EU trademark infringement – Rights of non-registered licensee

Published onMay 2016

May non-registered licensee bring proceedings alleging infringement of the licensed European Union trademark? Yes, decides the Court of Justice, if the proprietor consents thereto and without prejudice to the provisions of the licensing contract.

The Court (February 4, 2016, case C-163/15) interprets the first sentence of Article 23(1) of EC Regulation No 207/2009 of 26 February 2009 on the EU trade mark not only literally but also in light of the context and objectives pursued by the Regulation.

Indeed, according to this article, legal acts concerning a EU trade mark which purpose or effect is to create or transfer a right in respect of a trade mark (transfer of the EU trade mark, creation of rights in rem over that mark and grant of a license) shall have effects vis-à-vis third parties in all the Member States only after their entry in the Register.

But, read as a whole, Article 23 is intended to govern the enforceability of those legal acts in respect of third parties who have, or are likely to have, rights in the EU trade mark. It is thus intended to protect a person who has, or may have, rights in a EU trade mark as an object of property (assignee, licensee, holder of a pledge), but not to protect potential infringers to the rights conferred by the EU trade mark. The trademark infringer cannot take advantage of this provision to preclude a non-registered licensee from suing him.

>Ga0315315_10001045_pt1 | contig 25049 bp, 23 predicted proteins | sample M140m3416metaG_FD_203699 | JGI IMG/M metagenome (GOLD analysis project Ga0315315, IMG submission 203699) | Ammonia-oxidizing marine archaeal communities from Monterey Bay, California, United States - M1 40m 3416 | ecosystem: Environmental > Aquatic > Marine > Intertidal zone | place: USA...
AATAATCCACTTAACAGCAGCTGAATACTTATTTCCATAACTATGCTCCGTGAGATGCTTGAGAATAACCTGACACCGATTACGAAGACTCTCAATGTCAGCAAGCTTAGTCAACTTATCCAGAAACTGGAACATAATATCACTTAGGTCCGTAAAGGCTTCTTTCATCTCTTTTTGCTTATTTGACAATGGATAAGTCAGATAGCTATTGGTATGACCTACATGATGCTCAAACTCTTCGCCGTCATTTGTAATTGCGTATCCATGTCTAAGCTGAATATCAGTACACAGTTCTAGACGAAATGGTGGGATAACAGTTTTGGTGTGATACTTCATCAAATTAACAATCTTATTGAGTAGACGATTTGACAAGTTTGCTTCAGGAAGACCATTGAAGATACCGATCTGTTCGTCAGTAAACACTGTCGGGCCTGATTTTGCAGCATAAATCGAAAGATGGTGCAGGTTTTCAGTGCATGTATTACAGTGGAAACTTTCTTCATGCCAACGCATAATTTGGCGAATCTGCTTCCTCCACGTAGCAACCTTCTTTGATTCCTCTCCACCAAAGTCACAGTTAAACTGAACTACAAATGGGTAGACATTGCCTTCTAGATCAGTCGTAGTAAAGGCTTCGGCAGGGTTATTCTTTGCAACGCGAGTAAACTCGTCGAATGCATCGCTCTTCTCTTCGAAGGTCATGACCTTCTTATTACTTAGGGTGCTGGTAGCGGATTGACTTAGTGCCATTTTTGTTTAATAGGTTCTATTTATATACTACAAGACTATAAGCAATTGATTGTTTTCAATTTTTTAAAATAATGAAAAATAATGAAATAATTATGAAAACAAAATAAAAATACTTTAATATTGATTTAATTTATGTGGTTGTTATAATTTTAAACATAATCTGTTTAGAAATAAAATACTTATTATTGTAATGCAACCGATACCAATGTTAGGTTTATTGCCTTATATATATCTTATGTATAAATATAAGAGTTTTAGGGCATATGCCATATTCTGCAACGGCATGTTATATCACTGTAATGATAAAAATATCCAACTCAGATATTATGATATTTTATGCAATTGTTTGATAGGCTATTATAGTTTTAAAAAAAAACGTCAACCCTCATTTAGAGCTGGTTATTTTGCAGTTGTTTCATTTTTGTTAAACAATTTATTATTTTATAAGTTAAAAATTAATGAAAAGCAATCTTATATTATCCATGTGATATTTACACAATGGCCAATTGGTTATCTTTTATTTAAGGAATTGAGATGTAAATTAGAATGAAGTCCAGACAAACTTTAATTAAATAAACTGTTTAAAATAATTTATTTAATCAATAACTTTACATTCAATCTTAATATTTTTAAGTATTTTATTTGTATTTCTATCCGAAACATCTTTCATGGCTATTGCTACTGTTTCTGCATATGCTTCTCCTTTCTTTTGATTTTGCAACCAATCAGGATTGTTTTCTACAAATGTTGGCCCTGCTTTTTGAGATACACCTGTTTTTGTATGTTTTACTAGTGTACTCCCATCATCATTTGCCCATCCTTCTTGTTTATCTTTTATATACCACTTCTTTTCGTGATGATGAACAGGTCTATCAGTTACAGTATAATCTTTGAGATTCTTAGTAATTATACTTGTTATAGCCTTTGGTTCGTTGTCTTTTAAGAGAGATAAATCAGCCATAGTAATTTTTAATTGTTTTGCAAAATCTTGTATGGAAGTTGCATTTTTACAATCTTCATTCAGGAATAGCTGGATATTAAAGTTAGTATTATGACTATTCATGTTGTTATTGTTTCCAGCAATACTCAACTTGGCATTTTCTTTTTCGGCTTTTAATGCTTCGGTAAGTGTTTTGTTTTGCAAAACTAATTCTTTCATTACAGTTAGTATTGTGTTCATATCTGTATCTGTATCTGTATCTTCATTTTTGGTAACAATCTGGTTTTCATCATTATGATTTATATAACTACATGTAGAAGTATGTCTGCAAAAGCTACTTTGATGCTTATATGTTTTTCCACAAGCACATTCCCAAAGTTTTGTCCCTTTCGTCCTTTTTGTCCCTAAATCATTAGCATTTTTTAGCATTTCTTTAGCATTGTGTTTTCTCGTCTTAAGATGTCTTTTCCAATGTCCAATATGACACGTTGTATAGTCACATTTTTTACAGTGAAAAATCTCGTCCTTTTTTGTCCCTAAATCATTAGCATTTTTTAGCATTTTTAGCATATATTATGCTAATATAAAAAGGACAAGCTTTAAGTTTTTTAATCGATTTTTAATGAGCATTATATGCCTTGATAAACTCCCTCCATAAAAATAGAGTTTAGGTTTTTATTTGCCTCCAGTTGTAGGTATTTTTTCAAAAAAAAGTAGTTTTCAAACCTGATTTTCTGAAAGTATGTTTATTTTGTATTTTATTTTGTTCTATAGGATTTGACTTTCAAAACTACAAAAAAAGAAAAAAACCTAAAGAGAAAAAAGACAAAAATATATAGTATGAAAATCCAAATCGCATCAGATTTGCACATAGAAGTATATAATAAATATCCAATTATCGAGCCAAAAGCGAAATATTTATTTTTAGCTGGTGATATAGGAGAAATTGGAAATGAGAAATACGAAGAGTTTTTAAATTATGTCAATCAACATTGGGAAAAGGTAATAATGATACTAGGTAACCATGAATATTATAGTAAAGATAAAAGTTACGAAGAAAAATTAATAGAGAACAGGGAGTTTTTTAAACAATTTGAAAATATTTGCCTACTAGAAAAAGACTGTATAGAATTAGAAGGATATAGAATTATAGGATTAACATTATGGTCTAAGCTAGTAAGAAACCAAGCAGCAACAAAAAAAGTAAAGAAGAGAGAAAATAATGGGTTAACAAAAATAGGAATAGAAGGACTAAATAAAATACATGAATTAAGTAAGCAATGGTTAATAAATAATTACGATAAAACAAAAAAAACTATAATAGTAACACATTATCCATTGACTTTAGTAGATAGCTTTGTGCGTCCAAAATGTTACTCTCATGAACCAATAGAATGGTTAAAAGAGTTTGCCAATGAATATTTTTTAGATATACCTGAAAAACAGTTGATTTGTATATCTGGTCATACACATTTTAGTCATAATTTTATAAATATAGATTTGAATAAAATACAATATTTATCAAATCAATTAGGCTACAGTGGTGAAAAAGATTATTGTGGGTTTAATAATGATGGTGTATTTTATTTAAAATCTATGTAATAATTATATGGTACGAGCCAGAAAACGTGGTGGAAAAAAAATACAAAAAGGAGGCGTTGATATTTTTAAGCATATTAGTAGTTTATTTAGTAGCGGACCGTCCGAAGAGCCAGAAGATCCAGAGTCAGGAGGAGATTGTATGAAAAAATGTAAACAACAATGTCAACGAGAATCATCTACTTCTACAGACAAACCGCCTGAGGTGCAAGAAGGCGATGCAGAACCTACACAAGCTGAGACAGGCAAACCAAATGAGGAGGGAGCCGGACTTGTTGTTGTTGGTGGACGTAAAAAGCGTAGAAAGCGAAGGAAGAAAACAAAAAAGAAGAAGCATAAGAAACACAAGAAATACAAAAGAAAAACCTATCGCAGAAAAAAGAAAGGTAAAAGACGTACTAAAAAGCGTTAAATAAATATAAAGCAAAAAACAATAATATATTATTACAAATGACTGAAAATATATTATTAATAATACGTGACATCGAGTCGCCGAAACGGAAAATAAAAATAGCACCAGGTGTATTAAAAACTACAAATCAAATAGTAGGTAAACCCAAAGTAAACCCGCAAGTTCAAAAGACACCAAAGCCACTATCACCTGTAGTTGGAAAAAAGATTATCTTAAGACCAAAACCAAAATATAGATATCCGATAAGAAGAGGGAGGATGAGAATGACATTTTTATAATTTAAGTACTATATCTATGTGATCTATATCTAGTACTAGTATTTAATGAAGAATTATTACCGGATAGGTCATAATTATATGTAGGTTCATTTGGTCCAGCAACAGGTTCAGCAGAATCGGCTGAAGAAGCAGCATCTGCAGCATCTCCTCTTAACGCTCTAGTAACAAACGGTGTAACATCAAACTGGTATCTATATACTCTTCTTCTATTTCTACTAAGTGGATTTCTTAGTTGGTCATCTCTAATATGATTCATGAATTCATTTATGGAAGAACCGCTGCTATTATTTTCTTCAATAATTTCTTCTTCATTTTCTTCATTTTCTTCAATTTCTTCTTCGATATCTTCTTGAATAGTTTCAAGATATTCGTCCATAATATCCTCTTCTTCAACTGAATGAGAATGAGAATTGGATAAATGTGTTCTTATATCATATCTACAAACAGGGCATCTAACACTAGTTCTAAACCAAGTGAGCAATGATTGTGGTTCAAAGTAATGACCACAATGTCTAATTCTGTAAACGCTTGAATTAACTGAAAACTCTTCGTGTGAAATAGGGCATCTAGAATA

In the present case, this interpretation seems appropriate. On February 3, 2010, the counterfeiter submitted a ‘cease-and-desist declaration’, by which he undertook to refrain from using the EU trademark for bedding, failing which he would be subject to a non-compliance penalty to be determined at the discretion of the licensee. By pursuing to use the trademark, he exposed itself to infringement proceedings, intended to obtain measures of prohibition of use and damages. With regard to the infringer, no matter who (either the owner or the person authorized by the owner to legitimately use the trademark) carries the action. The new licensee, even if not registered, should be allowed to assert its rights against the infringer if the trademark’s owner so decides.

However, in practice, the recordal of license gives a reliable and certain date enforceable against third parties. It is not uncommon to have contracts belatedly drawn up with an effective date much earlier than the date of signature. The amount of damages may consequently vary significantly depending on the date of enforceability of the contract.

To avoid any misinterpretation, we suggest:

  • Drafting the license agreement by clearly indicating the possibilities of action of the licensee in connection with the defense of the trademark;
  • Entering the license in the EUIPO register as soon as possible to give an indisputable effective date to the contract.

© INSCRIPTA